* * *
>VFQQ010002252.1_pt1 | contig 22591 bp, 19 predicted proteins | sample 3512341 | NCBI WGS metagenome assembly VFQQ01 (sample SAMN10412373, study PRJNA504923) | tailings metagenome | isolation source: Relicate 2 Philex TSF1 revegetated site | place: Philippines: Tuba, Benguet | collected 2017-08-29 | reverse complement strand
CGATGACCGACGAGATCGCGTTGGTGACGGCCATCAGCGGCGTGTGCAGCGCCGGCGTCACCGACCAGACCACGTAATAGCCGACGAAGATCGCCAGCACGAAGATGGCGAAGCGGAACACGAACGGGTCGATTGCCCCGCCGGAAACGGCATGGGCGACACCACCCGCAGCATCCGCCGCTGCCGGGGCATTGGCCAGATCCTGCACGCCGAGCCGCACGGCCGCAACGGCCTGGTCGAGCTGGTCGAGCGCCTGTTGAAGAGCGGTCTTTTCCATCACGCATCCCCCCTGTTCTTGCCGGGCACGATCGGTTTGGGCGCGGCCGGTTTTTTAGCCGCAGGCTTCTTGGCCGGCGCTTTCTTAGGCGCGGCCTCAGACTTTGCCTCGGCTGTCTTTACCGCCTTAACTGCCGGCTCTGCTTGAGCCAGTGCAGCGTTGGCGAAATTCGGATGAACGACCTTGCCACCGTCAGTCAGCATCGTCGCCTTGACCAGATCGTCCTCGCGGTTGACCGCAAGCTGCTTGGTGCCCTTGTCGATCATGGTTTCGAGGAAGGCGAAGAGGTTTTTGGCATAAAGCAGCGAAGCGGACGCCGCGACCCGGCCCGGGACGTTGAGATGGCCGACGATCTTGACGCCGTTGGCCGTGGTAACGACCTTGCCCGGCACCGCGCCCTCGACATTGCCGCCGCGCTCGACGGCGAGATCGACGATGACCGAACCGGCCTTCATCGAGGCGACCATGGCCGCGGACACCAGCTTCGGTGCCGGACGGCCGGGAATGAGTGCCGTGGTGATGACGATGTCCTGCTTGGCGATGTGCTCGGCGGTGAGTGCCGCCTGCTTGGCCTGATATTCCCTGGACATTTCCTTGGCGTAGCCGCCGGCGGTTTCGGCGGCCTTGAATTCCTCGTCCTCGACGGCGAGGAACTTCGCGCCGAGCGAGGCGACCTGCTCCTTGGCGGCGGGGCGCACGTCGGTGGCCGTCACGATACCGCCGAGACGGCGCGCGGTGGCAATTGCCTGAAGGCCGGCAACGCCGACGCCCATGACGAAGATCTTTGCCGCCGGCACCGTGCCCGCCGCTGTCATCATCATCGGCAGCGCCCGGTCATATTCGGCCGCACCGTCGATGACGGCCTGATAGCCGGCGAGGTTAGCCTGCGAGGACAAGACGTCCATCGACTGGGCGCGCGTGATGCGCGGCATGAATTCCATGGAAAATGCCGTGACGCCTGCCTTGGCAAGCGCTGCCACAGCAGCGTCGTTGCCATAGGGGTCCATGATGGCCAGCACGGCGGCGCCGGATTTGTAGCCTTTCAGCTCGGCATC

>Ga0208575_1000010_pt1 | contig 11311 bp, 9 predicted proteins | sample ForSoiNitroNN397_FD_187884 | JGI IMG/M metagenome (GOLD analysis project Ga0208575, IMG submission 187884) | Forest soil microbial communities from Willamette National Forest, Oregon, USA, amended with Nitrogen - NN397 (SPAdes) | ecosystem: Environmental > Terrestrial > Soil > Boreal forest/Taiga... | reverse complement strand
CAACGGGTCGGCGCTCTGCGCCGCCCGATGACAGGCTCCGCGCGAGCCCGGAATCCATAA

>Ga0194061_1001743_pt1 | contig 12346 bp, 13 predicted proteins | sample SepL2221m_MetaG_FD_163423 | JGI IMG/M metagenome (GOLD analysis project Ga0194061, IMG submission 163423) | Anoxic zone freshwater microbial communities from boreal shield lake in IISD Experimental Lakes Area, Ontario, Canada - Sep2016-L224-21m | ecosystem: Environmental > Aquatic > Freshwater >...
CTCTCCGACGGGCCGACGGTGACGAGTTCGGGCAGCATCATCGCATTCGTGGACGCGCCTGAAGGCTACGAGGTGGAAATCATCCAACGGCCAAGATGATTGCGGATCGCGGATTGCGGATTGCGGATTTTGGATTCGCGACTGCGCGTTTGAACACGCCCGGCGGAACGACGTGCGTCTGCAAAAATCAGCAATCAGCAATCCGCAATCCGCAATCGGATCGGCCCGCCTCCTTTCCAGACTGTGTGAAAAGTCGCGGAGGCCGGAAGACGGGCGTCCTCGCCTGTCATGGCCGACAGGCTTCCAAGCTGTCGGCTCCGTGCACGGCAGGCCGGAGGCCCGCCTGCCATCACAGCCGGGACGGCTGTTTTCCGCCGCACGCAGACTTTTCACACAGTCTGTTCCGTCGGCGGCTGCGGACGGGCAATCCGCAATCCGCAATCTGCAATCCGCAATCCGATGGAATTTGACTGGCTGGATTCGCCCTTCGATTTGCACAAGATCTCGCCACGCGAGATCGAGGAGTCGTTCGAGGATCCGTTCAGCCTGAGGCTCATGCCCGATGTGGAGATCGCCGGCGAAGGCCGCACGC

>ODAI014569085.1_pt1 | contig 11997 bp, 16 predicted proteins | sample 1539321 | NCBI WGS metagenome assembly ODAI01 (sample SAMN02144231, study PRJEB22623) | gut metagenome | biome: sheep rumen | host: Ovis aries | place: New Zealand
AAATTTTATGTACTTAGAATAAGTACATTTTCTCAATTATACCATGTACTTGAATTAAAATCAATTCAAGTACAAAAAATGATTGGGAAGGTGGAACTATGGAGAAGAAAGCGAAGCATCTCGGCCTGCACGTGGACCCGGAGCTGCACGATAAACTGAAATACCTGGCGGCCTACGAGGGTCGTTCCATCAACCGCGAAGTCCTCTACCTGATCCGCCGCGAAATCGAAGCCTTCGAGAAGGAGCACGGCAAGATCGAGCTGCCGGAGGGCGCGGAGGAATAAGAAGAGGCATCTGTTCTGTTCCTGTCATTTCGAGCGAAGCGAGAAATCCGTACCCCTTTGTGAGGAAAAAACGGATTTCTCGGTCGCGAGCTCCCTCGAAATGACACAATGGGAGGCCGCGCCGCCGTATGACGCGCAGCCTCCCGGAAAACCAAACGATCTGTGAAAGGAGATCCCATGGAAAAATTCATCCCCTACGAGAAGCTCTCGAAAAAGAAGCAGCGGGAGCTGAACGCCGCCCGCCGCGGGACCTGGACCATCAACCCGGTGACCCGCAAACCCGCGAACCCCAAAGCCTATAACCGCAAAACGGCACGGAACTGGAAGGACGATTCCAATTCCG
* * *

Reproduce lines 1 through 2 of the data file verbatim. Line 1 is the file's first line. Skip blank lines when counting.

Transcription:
>VFQQ010002252.1_pt1 | contig 22591 bp, 19 predicted proteins | sample 3512341 | NCBI WGS metagenome assembly VFQQ01 (sample SAMN10412373, study PRJNA504923) | tailings metagenome | isolation source: Relicate 2 Philex TSF1 revegetated site | place: Philippines: Tuba, Benguet | collected 2017-08-29 | reverse complement strand
CGATGACCGACGAGATCGCGTTGGTGACGGCCATCAGCGGCGTGTGCAGCGCCGGCGTCACCGACCAGACCACGTAATAGCCGACGAAGATCGCCAGCACGAAGATGGCGAAGCGGAACACGAACGGGTCGATTGCCCCGCCGGAAACGGCATGGGCGACACCACCCGCAGCATCCGCCGCTGCCGGGGCATTGGCCAGATCCTGCACGCCGAGCCGCACGGCCGCAACGGCCTGGTCGAGCTGGTCGAGCGCCTGTTGAAGAGCGGTCTTTTCCATCACGCATCCCCCCTGTTCTTGCCGGGCACGATCGGTTTGGGCGCGGCCGGTTTTTTAGCCGCAGGCTTCTTGGCCGGCGCTTTCTTAGGCGCGGCCTCAGACTTTGCCTCGGCTGTCTTTACCGCCTTAACTGCCGGCTCTGCTTGAGCCAGTGCAGCGTTGGCGAAATTCGGATGAACGACCTTGCCACCGTCAGTCAGCATCGTCGCCTTGACCAGATCGTCCTCGCGGTTGACCGCAAGCTGCTTGGTGCCCTTGTCGATCATGGTTTCGAGGAAGGCGAAGAGGTTTTTGGCATAAAGCAGCGAAGCGGACGCCGCGACCCGGCCCGGGACGTTGAGATGGCCGACGATCTTGACGCCGTTGGCCGTGGTAACGACCTTGCCCGGCACCGCGCCCTCGACATTGCCGCCGCGCTCGACGGCGAGATCGACGATGACCGAACCGGCCTTCATCGAGGCGACCATGGCCGCGGACACCAGCTTCGGTGCCGGACGGCCGGGAATGAGTGCCGTGGTGATGACGATGTCCTGCTTGGCGATGTGCTCGGCGGTGAGTGCCGCCTGCTTGGCCTGATATTCCCTGGACATTTCCTTGGCGTAGCCGCCGGCGGTTTCGGCGGCCTTGAATTCCTCGTCCTCGACGGCGAGGAACTTCGCGCCGAGCGAGGCGACCTGCTCCTTGGCGGCGGGGCGCACGTCGGTGGCCGTCACGATACCGCCGAGACGGCGCGCGGTGGCAATTGCCTGAAGGCCGGCAACGCCGACGCCCATGACGAAGATCTTTGCCGCCGGCACCGTGCCCGCCGCTGTCATCATCATCGGCAGCGCCCGGTCATATTCGGCCGCACCGTCGATGACGGCCTGATAGCCGGCGAGGTTAGCCTGCGAGGACAAGACGTCCATCGACTGGGCGCGCGTGATGCGCGGCATGAATTCCATGGAAAATGCCGTGACGCCTGCCTTGGCAAGCGCTGCCACAGCAGCGTCGTTGCCATAGGGGTCCATGATGGCCAGCACGGCGGCGCCGGATTTGTAGCCTTTCAGCTCGGCATC